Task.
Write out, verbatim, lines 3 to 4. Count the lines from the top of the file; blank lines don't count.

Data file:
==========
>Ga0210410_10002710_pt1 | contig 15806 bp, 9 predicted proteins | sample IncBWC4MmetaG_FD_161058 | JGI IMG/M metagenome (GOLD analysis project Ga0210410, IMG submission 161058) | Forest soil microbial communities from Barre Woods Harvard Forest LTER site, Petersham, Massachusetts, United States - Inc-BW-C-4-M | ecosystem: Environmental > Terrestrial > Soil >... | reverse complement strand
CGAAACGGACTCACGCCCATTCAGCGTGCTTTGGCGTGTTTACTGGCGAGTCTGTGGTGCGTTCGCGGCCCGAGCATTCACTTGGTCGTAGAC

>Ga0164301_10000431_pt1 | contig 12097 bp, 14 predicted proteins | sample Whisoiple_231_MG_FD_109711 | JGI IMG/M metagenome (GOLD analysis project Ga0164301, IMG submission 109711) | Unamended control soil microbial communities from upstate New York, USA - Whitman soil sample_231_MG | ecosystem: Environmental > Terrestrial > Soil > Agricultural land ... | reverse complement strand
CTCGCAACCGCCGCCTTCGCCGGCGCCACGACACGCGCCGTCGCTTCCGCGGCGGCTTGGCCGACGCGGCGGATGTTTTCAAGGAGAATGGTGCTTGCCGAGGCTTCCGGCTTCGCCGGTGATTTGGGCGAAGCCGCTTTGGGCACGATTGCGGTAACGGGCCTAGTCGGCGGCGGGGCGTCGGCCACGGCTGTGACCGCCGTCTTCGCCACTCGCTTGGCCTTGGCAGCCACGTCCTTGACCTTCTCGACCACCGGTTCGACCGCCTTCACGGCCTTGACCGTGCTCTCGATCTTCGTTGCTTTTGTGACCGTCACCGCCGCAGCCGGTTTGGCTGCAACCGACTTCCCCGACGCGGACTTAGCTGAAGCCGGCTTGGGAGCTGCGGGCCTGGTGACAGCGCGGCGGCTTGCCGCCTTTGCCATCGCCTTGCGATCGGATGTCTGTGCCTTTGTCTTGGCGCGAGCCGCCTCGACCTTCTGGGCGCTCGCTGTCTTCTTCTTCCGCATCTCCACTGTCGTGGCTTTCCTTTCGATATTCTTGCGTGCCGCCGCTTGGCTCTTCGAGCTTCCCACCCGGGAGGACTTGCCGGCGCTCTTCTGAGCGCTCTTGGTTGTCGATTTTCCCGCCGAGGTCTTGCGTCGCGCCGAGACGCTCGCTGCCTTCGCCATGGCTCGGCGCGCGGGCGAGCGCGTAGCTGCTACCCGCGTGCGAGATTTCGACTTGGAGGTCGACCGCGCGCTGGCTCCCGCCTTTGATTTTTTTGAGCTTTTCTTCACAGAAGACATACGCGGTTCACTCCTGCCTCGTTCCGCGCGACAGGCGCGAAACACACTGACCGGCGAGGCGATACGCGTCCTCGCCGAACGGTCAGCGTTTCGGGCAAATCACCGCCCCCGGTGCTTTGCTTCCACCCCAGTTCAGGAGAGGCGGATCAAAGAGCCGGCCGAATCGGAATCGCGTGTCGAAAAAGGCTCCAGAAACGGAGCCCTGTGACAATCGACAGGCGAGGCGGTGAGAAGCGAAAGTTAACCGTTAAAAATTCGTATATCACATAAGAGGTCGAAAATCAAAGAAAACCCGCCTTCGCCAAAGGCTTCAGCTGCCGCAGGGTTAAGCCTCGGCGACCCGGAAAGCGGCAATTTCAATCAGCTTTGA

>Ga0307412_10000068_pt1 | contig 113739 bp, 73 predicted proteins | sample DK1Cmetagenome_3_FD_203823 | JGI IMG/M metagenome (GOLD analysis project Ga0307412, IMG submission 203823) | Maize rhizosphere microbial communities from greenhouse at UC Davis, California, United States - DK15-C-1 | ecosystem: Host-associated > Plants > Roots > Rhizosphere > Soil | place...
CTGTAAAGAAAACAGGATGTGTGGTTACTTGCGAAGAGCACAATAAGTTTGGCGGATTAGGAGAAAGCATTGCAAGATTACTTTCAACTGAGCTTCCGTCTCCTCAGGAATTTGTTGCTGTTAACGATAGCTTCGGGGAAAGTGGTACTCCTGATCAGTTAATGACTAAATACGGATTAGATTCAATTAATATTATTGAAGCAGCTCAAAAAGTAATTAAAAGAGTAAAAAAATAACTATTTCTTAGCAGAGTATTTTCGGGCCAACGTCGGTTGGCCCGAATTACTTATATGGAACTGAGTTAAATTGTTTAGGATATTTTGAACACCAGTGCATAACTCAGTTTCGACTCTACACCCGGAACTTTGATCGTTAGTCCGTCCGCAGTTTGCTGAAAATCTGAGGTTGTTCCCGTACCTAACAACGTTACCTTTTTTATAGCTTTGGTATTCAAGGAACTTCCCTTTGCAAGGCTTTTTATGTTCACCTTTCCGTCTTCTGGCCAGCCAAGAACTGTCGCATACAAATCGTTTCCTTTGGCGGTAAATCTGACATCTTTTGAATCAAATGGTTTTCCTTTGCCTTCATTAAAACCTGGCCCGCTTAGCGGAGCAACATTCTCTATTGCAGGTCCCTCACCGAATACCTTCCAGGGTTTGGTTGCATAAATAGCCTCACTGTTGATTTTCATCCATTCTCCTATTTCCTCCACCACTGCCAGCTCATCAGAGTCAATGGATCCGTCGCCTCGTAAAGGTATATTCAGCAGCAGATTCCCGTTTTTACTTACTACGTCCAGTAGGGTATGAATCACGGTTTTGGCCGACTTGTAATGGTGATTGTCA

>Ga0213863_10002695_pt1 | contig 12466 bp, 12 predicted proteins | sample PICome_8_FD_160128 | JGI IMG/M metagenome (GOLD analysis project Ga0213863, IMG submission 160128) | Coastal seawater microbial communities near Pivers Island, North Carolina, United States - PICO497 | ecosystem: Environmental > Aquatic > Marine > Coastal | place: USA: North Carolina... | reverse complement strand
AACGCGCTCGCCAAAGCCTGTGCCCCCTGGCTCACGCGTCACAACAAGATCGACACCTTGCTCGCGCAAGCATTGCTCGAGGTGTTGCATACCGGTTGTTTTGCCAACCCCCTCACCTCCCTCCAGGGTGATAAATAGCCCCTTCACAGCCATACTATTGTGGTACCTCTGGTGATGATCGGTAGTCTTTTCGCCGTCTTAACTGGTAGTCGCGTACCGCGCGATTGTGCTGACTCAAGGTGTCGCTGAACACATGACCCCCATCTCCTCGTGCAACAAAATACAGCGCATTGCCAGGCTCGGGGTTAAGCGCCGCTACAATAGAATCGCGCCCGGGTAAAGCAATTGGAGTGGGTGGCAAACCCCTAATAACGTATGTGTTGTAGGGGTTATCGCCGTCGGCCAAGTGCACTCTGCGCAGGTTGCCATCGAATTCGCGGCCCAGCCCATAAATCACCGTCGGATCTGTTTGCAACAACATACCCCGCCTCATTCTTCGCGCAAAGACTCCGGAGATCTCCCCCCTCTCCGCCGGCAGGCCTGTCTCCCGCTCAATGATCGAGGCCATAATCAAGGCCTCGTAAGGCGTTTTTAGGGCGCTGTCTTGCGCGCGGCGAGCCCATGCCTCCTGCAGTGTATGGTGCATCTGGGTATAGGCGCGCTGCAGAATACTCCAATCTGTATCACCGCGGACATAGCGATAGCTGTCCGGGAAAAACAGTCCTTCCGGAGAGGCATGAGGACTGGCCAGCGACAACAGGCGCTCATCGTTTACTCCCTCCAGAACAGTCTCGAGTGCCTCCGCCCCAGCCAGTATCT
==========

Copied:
>Ga0164301_10000431_pt1 | contig 12097 bp, 14 predicted proteins | sample Whisoiple_231_MG_FD_109711 | JGI IMG/M metagenome (GOLD analysis project Ga0164301, IMG submission 109711) | Unamended control soil microbial communities from upstate New York, USA - Whitman soil sample_231_MG | ecosystem: Environmental > Terrestrial > Soil > Agricultural land ... | reverse complement strand
CTCGCAACCGCCGCCTTCGCCGGCGCCACGACACGCGCCGTCGCTTCCGCGGCGGCTTGGCCGACGCGGCGGATGTTTTCAAGGAGAATGGTGCTTGCCGAGGCTTCCGGCTTCGCCGGTGATTTGGGCGAAGCCGCTTTGGGCACGATTGCGGTAACGGGCCTAGTCGGCGGCGGGGCGTCGGCCACGGCTGTGACCGCCGTCTTCGCCACTCGCTTGGCCTTGGCAGCCACGTCCTTGACCTTCTCGACCACCGGTTCGACCGCCTTCACGGCCTTGACCGTGCTCTCGATCTTCGTTGCTTTTGTGACCGTCACCGCCGCAGCCGGTTTGGCTGCAACCGACTTCCCCGACGCGGACTTAGCTGAAGCCGGCTTGGGAGCTGCGGGCCTGGTGACAGCGCGGCGGCTTGCCGCCTTTGCCATCGCCTTGCGATCGGATGTCTGTGCCTTTGTCTTGGCGCGAGCCGCCTCGACCTTCTGGGCGCTCGCTGTCTTCTTCTTCCGCATCTCCACTGTCGTGGCTTTCCTTTCGATATTCTTGCGTGCCGCCGCTTGGCTCTTCGAGCTTCCCACCCGGGAGGACTTGCCGGCGCTCTTCTGAGCGCTCTTGGTTGTCGATTTTCCCGCCGAGGTCTTGCGTCGCGCCGAGACGCTCGCTGCCTTCGCCATGGCTCGGCGCGCGGGCGAGCGCGTAGCTGCTACCCGCGTGCGAGATTTCGACTTGGAGGTCGACCGCGCGCTGGCTCCCGCCTTTGATTTTTTTGAGCTTTTCTTCACAGAAGACATACGCGGTTCACTCCTGCCTCGTTCCGCGCGACAGGCGCGAAACACACTGACCGGCGAGGCGATACGCGTCCTCGCCGAACGGTCAGCGTTTCGGGCAAATCACCGCCCCCGGTGCTTTGCTTCCACCCCAGTTCAGGAGAGGCGGATCAAAGAGCCGGCCGAATCGGAATCGCGTGTCGAAAAAGGCTCCAGAAACGGAGCCCTGTGACAATCGACAGGCGAGGCGGTGAGAAGCGAAAGTTAACCGTTAAAAATTCGTATATCACATAAGAGGTCGAAAATCAAAGAAAACCCGCCTTCGCCAAAGGCTTCAGCTGCCGCAGGGTTAAGCCTCGGCGACCCGGAAAGCGGCAATTTCAATCAGCTTTGA